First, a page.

RoHS, an acronym for Restriction of Hazardous Substances, is a directive originated in the European Union and was first brought into force in July of 2006 (RoHS 2 FAQ 28). The objective of this program is to regulate the concentration of six hazardous chemicals contained in electrical and electronic equipment (EEE). The substances included are Lead, Mercury, Cadmium, Hexavalent Chromium, Polybrominated Biphenyls (PBBs), and Polybrominated Diphenyl Ethers (PBDEs). Cadmium may not exceed a concentration of 0.01% by weight in any homogenous material, while all others may not exceed 0.1% by weight (DIRECTIVE 2011/65/EU 100).
The Birth of RoHS 2
On January 2, 2013, the original RoHS directive was repealed and has been replaced by the RoHS recast, known as RoHS 2. RoHS 2 is an updated version of the first directive and is mainly aimed at preventing the risks these hazardous substances pose to “human health and the environment, with a particular focus on workers involved in the management of electronic waste,” which is greatly increasing in volume in the European Union. It has been determined that the best way to address these concerns is to control the use of hazardous substances during the manufacturing process (RoHS 2 FAQ 5-6).
RoHS vs. RoHS 2
There are a few important differences between the first RoHS and RoHS 2. Among those differences is a gradual extension of RoHS requirements to all EEE by July 22, 2019, including all cables and spare parts (with some exclusions). Starting on July 22, 2014, Category 8, Medical Devices, and Category 9, Monitoring and Control Instruments, two new product categories that were previously exempt, will be introduced. Another significant difference between RoHS and RoHS 2 affects product marking requirements. Previously under the first RoHS directive, manufacturers would use the following markings, among others, to demonstrate compliance of their product:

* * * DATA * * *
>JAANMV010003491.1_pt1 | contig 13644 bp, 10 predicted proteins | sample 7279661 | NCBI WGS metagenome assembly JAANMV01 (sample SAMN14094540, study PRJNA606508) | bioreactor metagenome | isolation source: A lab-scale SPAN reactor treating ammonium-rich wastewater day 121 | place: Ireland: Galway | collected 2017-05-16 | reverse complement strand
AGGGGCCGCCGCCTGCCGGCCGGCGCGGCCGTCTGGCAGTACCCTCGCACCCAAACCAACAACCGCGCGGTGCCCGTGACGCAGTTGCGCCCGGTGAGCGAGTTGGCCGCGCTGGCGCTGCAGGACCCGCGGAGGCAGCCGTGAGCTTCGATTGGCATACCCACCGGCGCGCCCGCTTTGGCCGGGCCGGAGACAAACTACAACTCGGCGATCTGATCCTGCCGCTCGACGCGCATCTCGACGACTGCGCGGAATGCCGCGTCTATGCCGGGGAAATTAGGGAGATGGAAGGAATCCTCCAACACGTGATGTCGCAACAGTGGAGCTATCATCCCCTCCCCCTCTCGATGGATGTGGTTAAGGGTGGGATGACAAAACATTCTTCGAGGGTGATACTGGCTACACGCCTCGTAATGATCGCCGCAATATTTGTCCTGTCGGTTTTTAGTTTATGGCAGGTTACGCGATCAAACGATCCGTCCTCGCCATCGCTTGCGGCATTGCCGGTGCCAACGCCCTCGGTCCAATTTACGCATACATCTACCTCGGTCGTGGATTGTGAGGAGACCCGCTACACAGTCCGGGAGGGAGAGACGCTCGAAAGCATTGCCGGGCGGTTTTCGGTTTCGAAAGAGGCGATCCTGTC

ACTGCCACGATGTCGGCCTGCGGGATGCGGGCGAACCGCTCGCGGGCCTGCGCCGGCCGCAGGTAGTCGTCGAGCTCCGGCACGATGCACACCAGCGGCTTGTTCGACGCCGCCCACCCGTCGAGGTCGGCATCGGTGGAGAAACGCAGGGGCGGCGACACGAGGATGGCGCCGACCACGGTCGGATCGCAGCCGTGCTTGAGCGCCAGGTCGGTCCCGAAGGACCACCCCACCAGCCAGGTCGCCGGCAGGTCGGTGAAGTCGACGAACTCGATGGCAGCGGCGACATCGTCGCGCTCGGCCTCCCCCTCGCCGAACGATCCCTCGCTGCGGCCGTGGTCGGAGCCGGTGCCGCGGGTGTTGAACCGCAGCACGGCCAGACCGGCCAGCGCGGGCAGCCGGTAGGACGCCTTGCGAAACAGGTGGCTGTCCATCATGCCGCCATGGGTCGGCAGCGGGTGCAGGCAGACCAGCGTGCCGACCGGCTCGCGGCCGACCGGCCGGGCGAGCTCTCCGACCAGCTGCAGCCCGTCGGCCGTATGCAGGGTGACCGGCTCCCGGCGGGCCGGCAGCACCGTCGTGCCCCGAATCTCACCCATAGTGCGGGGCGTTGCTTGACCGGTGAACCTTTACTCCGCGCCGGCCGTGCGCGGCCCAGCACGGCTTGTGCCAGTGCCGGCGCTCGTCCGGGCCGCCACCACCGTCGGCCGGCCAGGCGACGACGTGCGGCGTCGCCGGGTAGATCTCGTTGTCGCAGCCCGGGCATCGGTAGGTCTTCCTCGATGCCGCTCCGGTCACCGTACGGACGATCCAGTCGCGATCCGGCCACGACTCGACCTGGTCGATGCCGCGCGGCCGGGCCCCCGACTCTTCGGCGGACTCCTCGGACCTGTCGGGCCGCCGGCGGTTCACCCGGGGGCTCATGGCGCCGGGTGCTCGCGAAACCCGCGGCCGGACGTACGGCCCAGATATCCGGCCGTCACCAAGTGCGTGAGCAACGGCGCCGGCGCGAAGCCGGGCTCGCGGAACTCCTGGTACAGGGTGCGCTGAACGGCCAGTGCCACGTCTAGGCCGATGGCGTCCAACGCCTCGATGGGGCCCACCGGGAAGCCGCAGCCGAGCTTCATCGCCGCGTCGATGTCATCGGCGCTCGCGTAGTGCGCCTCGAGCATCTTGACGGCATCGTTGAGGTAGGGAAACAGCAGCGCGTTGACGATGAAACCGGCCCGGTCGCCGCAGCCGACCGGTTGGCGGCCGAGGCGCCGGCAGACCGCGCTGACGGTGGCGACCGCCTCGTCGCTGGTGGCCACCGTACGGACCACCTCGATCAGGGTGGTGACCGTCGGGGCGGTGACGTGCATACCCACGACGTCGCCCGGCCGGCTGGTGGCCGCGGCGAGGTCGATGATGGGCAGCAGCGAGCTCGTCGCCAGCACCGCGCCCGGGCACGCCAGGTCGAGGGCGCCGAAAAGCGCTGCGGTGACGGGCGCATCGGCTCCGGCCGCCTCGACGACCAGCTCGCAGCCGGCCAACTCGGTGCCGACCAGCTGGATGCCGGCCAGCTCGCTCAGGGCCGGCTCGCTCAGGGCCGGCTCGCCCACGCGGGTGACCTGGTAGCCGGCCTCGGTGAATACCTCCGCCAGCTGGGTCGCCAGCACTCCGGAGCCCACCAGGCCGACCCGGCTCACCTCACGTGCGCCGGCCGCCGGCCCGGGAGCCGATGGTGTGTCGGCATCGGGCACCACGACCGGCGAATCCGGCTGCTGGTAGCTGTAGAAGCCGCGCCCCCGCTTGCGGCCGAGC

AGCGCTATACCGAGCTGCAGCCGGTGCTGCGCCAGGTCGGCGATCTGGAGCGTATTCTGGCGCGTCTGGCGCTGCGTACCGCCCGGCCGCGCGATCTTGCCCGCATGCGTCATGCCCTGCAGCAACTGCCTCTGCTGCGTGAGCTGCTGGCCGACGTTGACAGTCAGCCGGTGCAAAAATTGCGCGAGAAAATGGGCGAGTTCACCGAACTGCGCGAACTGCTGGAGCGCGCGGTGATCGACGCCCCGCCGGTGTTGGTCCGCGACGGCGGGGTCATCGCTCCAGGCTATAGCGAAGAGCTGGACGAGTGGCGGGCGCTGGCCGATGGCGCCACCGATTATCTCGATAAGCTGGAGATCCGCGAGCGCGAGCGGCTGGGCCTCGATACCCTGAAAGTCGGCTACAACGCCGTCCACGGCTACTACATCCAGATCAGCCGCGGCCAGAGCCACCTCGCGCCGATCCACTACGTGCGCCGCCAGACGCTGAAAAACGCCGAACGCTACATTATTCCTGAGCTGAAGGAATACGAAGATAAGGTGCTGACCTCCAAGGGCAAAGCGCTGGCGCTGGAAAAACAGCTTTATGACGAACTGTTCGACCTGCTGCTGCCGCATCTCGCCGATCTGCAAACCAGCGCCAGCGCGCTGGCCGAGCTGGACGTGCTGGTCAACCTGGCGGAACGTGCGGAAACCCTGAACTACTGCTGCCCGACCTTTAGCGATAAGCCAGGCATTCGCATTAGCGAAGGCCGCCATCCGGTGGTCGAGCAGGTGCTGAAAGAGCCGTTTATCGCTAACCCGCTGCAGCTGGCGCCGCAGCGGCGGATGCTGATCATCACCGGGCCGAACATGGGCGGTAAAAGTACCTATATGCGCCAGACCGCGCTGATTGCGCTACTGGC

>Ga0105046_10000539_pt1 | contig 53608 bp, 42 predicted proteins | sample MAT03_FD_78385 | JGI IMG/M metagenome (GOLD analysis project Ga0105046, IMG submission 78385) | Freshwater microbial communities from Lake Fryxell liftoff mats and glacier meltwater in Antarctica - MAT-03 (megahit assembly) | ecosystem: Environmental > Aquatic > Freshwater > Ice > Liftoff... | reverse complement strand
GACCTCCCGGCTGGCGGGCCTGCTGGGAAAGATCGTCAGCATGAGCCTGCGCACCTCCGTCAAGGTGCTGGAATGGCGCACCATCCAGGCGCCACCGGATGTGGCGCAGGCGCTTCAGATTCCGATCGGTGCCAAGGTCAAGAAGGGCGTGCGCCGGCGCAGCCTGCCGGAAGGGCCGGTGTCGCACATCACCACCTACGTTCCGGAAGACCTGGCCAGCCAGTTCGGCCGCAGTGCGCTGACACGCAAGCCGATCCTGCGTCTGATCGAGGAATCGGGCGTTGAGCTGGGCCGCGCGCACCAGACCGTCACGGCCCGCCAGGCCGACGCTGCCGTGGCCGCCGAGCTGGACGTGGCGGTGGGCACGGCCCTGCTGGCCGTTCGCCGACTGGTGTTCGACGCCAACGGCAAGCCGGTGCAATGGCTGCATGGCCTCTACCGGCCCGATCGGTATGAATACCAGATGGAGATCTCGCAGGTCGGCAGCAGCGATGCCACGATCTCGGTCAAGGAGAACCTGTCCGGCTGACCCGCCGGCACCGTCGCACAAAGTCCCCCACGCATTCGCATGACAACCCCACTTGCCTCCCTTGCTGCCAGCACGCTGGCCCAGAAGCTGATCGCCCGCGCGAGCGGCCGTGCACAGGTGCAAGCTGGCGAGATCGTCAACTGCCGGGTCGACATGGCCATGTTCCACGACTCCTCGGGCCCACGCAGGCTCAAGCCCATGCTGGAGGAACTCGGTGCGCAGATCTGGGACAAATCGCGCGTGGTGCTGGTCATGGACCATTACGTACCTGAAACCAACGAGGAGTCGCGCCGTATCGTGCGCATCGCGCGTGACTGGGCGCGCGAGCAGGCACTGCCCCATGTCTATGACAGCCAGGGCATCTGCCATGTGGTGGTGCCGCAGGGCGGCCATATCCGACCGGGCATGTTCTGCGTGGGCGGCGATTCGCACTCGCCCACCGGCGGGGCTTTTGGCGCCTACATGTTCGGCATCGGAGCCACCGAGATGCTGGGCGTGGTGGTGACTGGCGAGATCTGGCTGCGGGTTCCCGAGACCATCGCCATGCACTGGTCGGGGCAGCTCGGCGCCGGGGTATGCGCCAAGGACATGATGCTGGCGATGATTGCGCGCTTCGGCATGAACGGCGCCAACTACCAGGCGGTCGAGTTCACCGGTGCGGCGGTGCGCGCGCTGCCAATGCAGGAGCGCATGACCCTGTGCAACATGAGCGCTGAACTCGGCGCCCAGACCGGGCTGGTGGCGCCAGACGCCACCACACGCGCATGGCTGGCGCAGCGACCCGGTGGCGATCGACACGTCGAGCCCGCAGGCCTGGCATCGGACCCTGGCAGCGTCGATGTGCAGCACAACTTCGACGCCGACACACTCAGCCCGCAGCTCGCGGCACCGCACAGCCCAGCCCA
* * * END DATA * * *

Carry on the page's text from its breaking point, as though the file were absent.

Now, under RoHS 2, all EEE within scope must be CE marked. The CE mark, which stands for European Conformity, symbolizes that the responsible party has completed all appropriate compliance procedures for that product. As of January 2, 2013 the CE mark is the only mark that can be used to indicate RoHS 2 compliance (RoHS 2 FAQ 5-6).
Does RoHS 2 apply to my product?
All of that being said, the question still lingers: “Does RoHS 2 apply to my product?” To decide, you must first determine if your product is EEE as defined in Article 3(1) and Article 3(2). Per the directive, EEE is “all equipment that has at least one intended function which is dependent on electric current or electromagnetic fields, or that generates or transfers or measures such currents and fields…” (RoHS 2 FAQ 19-20).
You may be wondering, are circuit boards considered EEE? “This depends on whether the board is placed on the market as a finished EEE product…, or it is placed on the market as a component for further production or integration in to a finished EEE product.” If the latter is true, then RoHS 2 provisions are not applicable. However, any item sold for direct use by the consumer is considered EEE. Empty, or bare, circuit boards with no components are not deemed finished EEE (RoHS 2 FAQ 18).
If your product does not meet the definition of EEE, then the provisions of RoHS 2 do not apply.
Wait! Your product may be exempt.